The Human Media Lab is an HCI lab with a unique mix of design, science, and engineering students. It is a media lab in which researchers conceive of, design, and build prototype user-interface technologies projected 10 to 15 years into the future. Our second line of research lies in the empirical evaluation of prototypes in order to demonstrate their efficiency over current solutions. The lab's main focus is currently the design and evaluation of organic user interfaces, user interfaces that feature non-flat or flexible interactive displays.
Designed by renowned industrial designer Karim Rashid, HML is the world's first boutique laboratory. It features a futuristic-looking, colorful design that flows with the researchers' activities, and it includes large, wall-size displays and ceiling-mounted flexible arrays of projectors and 3-D computer-vision cameras. The space also features a meeting room, kitchen, shower, workshop, and experimentation space, along with offices and a main laboratory with both group and private workspaces for researchers. The space's design aims to flexibly guide and inspire students to create and think about prototype technologies that are not just organic and functional, but also elegant in their design.
The lab has 12 members. They are a mix of staff, undergraduate research assistants, master's students, Ph.D. students, and a postdoctoral fellow. HML researchers are extremely multidisciplinary. They come from all sorts of disciplines, ranging from English and arts to computer science, and from electrical engineering to cognitive science. However, most graduate students in the lab start with a computer science background with a strong emphasis on HCI, and they learn hardware prototyping and empirical design and evaluation as they go along.
During a typical day in the lab, students are busy conjuring up new prototypes and experiment designs that demonstrate a future of computing in which display shape is a dominant factor. This involves experimenting with new bendable materials, such as thin-film electrophoretic and flexible organic LED displays, shape-memory alloys, bend sensors, laser-cut cardboard substrates, flexible circuit boards, 3-D printing, and Arduino breadboard soldering. After a good round of usability testing, students toy around with t-tests, Bonferroni corrections, and Friedman's non-parametric analyses of variance. Through serious play, HML students have designed and tested some of the world's first paper computers; the first flexible smartphone; long-range, calibration-free eye-tracking devices; spherical displays; pseudo-holographic cylindrical video conferencing systems; and the like.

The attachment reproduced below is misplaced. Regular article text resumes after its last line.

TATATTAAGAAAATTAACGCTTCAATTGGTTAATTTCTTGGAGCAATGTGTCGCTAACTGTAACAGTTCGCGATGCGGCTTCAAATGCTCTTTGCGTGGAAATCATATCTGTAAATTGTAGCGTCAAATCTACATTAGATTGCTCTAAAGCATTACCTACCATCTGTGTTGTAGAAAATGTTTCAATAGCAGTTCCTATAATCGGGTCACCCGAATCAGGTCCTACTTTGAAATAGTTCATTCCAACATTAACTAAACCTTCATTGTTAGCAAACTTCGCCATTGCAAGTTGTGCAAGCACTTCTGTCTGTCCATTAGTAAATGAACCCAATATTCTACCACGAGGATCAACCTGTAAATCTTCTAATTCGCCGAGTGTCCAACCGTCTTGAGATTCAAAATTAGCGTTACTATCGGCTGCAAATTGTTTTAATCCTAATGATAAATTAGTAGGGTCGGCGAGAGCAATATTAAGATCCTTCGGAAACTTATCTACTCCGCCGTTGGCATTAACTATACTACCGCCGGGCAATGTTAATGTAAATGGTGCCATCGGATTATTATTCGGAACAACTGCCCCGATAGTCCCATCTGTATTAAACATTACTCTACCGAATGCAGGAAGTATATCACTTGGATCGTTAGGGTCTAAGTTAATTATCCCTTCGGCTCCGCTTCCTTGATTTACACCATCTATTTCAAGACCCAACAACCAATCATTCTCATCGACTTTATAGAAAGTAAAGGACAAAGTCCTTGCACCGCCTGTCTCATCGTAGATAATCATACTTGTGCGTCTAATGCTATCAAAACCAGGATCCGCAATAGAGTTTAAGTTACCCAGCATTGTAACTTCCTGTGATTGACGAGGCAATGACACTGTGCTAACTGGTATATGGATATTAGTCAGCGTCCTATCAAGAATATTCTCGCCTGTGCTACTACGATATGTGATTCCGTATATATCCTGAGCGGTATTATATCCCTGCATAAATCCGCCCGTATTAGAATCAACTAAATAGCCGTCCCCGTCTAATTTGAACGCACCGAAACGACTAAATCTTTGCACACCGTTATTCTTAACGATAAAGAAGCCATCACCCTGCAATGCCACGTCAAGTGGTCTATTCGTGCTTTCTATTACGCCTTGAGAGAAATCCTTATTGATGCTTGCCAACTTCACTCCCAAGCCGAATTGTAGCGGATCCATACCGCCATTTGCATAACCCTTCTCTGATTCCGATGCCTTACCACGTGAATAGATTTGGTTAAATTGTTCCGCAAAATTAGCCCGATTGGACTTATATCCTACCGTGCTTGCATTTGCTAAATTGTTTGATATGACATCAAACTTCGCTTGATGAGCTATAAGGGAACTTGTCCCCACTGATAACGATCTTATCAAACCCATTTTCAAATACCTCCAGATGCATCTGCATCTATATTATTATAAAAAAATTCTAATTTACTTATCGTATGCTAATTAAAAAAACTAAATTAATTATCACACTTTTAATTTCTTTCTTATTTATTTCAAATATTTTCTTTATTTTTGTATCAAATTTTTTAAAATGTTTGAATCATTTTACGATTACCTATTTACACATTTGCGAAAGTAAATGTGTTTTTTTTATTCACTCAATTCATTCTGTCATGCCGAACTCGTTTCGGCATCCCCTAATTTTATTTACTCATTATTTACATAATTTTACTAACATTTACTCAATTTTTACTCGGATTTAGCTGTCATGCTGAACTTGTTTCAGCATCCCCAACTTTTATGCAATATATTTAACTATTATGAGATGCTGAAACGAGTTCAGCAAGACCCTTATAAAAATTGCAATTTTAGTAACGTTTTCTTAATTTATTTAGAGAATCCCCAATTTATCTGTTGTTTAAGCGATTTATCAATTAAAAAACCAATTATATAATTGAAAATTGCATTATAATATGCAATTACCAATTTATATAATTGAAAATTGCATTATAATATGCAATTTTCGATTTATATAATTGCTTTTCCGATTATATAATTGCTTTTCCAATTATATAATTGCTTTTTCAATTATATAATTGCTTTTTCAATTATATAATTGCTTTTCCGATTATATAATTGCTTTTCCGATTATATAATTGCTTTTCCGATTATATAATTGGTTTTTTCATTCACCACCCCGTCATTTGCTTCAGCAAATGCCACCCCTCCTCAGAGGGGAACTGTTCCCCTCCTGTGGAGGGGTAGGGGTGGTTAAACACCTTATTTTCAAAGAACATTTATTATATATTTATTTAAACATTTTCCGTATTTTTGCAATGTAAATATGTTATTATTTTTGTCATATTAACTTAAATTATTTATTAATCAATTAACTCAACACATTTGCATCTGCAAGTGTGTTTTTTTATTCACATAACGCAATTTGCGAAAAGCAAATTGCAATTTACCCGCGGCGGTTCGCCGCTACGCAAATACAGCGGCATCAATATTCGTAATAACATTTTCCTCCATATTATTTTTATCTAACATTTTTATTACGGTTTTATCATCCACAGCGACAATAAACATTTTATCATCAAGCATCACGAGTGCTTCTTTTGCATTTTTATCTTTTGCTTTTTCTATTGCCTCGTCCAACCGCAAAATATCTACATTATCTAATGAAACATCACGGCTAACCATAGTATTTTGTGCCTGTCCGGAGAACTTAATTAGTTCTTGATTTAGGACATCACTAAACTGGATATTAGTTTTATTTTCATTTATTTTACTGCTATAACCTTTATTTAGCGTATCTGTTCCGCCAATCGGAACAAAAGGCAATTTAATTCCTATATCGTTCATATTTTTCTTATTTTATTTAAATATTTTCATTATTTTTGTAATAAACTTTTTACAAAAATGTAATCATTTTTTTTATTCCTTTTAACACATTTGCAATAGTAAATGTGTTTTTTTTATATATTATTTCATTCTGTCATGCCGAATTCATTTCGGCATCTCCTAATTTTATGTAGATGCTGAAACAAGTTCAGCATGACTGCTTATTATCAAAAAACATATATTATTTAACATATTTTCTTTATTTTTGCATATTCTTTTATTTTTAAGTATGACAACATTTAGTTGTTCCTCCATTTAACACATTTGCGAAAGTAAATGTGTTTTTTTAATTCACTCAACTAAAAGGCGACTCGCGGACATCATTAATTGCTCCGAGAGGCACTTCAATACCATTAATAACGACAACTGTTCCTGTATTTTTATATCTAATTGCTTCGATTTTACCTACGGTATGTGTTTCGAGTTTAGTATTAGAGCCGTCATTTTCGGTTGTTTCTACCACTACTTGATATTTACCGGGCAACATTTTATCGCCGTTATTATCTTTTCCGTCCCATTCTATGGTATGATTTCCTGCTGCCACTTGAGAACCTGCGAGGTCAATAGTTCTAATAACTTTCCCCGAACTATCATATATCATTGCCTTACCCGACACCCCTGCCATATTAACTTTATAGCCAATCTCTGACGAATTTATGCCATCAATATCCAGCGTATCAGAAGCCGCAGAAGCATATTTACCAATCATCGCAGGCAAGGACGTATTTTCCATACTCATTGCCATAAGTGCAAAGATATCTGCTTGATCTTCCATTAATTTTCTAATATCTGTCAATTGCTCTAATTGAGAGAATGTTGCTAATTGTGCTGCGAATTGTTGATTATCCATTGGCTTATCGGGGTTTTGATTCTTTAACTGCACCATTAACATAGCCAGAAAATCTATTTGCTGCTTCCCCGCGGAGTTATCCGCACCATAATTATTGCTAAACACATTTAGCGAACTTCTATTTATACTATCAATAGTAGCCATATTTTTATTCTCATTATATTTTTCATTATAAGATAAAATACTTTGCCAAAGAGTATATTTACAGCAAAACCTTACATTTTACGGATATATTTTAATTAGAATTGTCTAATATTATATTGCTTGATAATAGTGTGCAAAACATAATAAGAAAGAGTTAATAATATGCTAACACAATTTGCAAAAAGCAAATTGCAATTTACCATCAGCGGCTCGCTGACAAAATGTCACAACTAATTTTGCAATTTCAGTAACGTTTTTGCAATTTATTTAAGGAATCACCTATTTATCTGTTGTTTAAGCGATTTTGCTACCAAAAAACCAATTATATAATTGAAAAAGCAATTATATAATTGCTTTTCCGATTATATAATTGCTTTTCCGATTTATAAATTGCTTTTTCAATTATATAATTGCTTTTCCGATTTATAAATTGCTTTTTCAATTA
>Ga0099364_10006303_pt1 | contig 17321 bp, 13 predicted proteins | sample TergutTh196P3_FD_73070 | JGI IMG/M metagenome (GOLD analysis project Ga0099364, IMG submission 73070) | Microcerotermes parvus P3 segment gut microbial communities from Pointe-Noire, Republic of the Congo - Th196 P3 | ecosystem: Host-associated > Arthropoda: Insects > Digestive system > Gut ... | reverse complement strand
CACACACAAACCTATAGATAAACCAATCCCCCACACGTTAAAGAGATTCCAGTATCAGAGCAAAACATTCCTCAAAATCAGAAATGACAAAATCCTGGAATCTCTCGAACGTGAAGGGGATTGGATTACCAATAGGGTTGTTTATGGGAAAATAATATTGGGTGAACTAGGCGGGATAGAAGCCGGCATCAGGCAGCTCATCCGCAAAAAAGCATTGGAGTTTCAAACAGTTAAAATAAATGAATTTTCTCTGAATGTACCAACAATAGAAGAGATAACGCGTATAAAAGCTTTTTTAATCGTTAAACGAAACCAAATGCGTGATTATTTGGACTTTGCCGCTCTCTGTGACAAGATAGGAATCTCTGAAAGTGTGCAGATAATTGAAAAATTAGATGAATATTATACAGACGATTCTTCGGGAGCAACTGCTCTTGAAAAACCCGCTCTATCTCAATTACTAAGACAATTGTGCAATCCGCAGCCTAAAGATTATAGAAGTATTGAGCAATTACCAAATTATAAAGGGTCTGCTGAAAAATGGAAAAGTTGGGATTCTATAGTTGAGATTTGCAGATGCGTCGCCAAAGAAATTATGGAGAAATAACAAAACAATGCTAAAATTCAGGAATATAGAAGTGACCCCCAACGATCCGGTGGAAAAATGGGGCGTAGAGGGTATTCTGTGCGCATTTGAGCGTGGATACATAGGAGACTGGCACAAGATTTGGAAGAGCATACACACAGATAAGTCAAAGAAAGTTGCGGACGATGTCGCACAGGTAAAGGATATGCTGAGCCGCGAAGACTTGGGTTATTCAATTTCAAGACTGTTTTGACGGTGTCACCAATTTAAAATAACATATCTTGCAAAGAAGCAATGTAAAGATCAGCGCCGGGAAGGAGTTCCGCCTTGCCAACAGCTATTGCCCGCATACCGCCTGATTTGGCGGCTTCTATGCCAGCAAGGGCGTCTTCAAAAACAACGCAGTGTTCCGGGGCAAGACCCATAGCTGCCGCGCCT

The cappuccino maker. The Apple museum comes in a good second.
The new facilities, which were just opened in May, offer a wealth of equipment and features that we have yet to explore fully. Students are currently hogging the 3-D printer to build hardware for experiment setups, and are working on ways to integrate flexible displays into everyday product designs. Which means we could always use a few more high-resolution FOLEDs!
HML researchers love serious play. They also love working together. All student activity involves collaboration in groups of two or three. There is an emphasis on sharing all ideas in the lab, and researchers support and help develop one another's visions for the benefit of getting stuff done. Tight collaborations have led to strong bonds between students, which typically last well beyond graduation. Groups of HML alumni continue to see each other on a regular basis for years to come, often spanning generations of students that graduated from the lab.
The education of young minds in a field that can be loved only for enhancing and bettering the lives of other people through invention and understanding the human factors in design. And in the process, perhaps positively influencing the design of a future world of more human-centered interactive everyday things. The students enjoy that; the postdocs enjoy that. And, hopefully, so do future users. We like to think that we are changing the world one prototype or study at a time.
©2012 ACM 1072-5220/12/11 $15.00
Permission to make digital or hard copies of all or part of this work for personal or classroom use is granted without fee provided that copies are not made or distributed for profit or commercial advantage and that copies bear this notice and the full citation on the first page. To copy otherwise, to republish, to post on servers or to redistribute to lists, requires prior specific permission and/or a fee.
The Digital Library is published by the Association for Computing Machinery. Copyright © 2012 ACM, Inc.